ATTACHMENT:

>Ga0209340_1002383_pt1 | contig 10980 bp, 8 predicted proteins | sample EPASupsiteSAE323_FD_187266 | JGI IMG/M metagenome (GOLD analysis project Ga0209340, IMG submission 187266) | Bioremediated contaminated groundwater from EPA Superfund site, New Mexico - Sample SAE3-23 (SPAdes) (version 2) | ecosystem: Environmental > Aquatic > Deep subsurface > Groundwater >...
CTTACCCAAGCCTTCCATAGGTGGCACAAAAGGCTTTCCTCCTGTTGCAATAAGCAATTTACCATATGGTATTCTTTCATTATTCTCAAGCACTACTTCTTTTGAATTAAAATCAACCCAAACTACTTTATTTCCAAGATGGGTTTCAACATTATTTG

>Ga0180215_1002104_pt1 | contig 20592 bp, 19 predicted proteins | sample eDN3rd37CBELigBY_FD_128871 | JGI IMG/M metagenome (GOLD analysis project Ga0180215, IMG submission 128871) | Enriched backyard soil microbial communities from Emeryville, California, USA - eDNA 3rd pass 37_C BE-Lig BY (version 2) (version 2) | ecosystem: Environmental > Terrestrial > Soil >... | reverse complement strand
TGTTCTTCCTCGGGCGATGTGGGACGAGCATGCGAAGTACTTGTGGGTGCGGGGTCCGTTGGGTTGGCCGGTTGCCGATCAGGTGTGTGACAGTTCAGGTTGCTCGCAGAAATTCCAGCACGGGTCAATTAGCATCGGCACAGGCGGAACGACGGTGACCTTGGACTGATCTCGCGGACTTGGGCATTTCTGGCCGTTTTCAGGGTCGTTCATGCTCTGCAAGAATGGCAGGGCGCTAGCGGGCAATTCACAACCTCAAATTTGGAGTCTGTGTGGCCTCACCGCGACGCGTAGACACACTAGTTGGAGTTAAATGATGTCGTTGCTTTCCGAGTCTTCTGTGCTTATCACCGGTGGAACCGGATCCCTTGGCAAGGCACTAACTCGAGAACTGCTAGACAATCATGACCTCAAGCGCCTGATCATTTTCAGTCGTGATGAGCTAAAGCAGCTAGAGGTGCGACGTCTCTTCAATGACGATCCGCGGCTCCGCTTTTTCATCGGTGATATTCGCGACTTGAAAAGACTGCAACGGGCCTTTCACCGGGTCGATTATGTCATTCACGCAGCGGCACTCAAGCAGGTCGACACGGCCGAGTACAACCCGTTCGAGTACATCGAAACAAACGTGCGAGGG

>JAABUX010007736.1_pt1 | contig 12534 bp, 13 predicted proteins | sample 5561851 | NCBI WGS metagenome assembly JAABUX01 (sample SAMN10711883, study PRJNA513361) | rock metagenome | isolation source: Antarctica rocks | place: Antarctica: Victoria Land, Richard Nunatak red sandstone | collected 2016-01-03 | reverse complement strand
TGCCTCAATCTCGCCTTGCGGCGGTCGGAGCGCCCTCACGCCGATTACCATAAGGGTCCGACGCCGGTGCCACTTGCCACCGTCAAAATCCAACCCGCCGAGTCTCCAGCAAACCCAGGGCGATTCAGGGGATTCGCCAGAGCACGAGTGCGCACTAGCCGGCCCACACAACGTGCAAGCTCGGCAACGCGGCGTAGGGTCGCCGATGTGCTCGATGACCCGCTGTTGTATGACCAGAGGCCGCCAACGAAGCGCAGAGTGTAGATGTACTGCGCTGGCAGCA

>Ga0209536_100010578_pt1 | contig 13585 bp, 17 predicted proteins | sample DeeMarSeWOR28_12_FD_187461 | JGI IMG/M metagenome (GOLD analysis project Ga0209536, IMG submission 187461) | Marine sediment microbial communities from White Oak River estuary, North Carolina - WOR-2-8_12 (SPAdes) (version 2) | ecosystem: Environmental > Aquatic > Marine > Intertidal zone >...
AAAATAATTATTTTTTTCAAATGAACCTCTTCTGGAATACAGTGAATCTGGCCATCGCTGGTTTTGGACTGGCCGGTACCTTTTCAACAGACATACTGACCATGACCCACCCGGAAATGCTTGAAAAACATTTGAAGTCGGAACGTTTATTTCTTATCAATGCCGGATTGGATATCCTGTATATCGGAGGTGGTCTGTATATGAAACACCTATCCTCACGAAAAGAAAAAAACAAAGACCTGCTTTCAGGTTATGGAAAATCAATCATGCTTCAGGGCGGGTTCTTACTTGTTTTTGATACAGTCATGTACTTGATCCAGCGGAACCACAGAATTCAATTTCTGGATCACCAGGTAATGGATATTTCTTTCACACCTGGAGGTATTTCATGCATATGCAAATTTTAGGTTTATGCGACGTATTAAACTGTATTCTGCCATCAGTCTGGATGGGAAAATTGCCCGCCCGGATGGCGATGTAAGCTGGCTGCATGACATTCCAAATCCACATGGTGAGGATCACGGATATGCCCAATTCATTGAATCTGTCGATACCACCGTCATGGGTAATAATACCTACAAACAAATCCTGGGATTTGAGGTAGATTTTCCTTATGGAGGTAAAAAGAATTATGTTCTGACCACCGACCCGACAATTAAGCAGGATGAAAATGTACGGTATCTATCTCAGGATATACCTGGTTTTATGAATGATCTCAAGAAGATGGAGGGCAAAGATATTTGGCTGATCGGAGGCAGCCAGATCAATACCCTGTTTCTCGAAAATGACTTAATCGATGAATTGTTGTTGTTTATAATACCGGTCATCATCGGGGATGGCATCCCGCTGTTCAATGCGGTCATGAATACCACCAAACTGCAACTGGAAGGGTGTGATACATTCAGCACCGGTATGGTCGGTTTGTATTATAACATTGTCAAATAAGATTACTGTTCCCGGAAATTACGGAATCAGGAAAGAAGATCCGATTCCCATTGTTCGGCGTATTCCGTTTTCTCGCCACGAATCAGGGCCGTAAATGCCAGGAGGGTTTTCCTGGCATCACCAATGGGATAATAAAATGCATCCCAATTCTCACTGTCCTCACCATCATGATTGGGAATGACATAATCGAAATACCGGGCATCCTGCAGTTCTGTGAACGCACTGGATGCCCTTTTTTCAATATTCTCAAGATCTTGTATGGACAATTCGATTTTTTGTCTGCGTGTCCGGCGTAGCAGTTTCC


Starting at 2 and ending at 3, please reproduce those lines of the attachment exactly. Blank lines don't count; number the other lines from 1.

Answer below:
CTTACCCAAGCCTTCCATAGGTGGCACAAAAGGCTTTCCTCCTGTTGCAATAAGCAATTTACCATATGGTATTCTTTCATTATTCTCAAGCACTACTTCTTTTGAATTAAAATCAACCCAAACTACTTTATTTCCAAGATGGGTTTCAACATTATTTG

>Ga0180215_1002104_pt1 | contig 20592 bp, 19 predicted proteins | sample eDN3rd37CBELigBY_FD_128871 | JGI IMG/M metagenome (GOLD analysis project Ga0180215, IMG submission 128871) | Enriched backyard soil microbial communities from Emeryville, California, USA - eDNA 3rd pass 37_C BE-Lig BY (version 2) (version 2) | ecosystem: Environmental > Terrestrial > Soil >... | reverse complement strand